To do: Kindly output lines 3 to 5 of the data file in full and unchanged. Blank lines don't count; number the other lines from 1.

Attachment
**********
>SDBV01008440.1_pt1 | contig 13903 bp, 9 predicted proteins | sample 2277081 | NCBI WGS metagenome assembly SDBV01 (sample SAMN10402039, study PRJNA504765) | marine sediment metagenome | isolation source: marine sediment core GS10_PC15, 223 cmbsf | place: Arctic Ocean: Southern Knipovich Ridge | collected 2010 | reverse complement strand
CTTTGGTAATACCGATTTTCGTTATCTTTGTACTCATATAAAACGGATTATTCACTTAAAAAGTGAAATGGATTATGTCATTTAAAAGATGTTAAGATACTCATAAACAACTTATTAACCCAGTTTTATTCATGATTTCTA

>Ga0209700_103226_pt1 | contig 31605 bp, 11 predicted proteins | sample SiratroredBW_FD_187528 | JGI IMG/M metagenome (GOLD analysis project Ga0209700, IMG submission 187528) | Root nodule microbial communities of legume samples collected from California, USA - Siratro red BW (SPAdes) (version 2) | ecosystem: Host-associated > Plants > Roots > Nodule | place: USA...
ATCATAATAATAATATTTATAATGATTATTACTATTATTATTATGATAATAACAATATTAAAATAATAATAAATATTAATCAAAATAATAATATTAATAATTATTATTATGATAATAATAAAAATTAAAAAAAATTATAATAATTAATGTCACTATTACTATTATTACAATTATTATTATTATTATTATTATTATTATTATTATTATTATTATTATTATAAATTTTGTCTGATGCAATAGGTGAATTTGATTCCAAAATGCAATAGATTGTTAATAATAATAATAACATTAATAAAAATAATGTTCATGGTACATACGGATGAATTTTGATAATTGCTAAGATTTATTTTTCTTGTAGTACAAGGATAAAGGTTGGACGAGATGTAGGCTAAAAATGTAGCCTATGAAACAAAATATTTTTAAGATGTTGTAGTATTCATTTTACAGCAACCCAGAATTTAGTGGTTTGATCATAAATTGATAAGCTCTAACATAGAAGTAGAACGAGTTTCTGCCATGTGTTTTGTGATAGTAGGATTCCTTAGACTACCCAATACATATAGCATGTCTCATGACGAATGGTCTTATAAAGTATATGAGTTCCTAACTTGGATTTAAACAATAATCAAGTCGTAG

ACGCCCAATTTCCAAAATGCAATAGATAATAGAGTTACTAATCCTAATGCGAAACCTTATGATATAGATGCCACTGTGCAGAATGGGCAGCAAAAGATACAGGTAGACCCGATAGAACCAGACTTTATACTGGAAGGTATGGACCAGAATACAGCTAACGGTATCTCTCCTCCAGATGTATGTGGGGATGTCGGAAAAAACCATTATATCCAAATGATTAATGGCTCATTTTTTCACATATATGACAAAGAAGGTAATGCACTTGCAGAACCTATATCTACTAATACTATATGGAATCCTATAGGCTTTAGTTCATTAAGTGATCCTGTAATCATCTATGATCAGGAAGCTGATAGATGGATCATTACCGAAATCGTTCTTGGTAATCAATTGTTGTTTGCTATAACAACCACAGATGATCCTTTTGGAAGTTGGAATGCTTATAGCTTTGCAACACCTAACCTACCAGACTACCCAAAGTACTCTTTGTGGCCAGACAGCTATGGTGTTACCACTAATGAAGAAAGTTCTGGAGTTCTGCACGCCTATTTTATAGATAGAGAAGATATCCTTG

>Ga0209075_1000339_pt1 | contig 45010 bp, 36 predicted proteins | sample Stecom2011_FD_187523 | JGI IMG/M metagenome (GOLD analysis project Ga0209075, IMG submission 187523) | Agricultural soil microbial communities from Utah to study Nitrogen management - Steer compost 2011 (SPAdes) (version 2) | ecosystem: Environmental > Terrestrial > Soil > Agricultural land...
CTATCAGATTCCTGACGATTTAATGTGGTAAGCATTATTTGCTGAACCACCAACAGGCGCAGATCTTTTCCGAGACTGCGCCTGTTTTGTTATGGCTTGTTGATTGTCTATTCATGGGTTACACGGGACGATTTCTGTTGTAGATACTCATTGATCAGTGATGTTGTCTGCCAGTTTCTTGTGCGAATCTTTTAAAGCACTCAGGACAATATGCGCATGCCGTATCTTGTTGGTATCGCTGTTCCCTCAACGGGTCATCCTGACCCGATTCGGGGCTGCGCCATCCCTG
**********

>Ga0209700_103226_pt1 | contig 31605 bp, 11 predicted proteins | sample SiratroredBW_FD_187528 | JGI IMG/M metagenome (GOLD analysis project Ga0209700, IMG submission 187528) | Root nodule microbial communities of legume samples collected from California, USA - Siratro red BW (SPAdes) (version 2) | ecosystem: Host-associated > Plants > Roots > Nodule | place: USA...
ATCATAATAATAATATTTATAATGATTATTACTATTATTATTATGATAATAACAATATTAAAATAATAATAAATATTAATCAAAATAATAATATTAATAATTATTATTATGATAATAATAAAAATTAAAAAAAATTATAATAATTAATGTCACTATTACTATTATTACAATTATTATTATTATTATTATTATTATTATTATTATTATTATTATTATTATAAATTTTGTCTGATGCAATAGGTGAATTTGATTCCAAAATGCAATAGATTGTTAATAATAATAATAACATTAATAAAAATAATGTTCATGGTACATACGGATGAATTTTGATAATTGCTAAGATTTATTTTTCTTGTAGTACAAGGATAAAGGTTGGACGAGATGTAGGCTAAAAATGTAGCCTATGAAACAAAATATTTTTAAGATGTTGTAGTATTCATTTTACAGCAACCCAGAATTTAGTGGTTTGATCATAAATTGATAAGCTCTAACATAGAAGTAGAACGAGTTTCTGCCATGTGTTTTGTGATAGTAGGATTCCTTAGACTACCCAATACATATAGCATGTCTCATGACGAATGGTCTTATAAAGTATATGAGTTCCTAACTTGGATTTAAACAATAATCAAGTCGTAG

ACGCCCAATTTCCAAAATGCAATAGATAATAGAGTTACTAATCCTAATGCGAAACCTTATGATATAGATGCCACTGTGCAGAATGGGCAGCAAAAGATACAGGTAGACCCGATAGAACCAGACTTTATACTGGAAGGTATGGACCAGAATACAGCTAACGGTATCTCTCCTCCAGATGTATGTGGGGATGTCGGAAAAAACCATTATATCCAAATGATTAATGGCTCATTTTTTCACATATATGACAAAGAAGGTAATGCACTTGCAGAACCTATATCTACTAATACTATATGGAATCCTATAGGCTTTAGTTCATTAAGTGATCCTGTAATCATCTATGATCAGGAAGCTGATAGATGGATCATTACCGAAATCGTTCTTGGTAATCAATTGTTGTTTGCTATAACAACCACAGATGATCCTTTTGGAAGTTGGAATGCTTATAGCTTTGCAACACCTAACCTACCAGACTACCCAAAGTACTCTTTGTGGCCAGACAGCTATGGTGTTACCACTAATGAAGAAAGTTCTGGAGTTCTGCACGCCTATTTTATAGATAGAGAAGATATCCTTG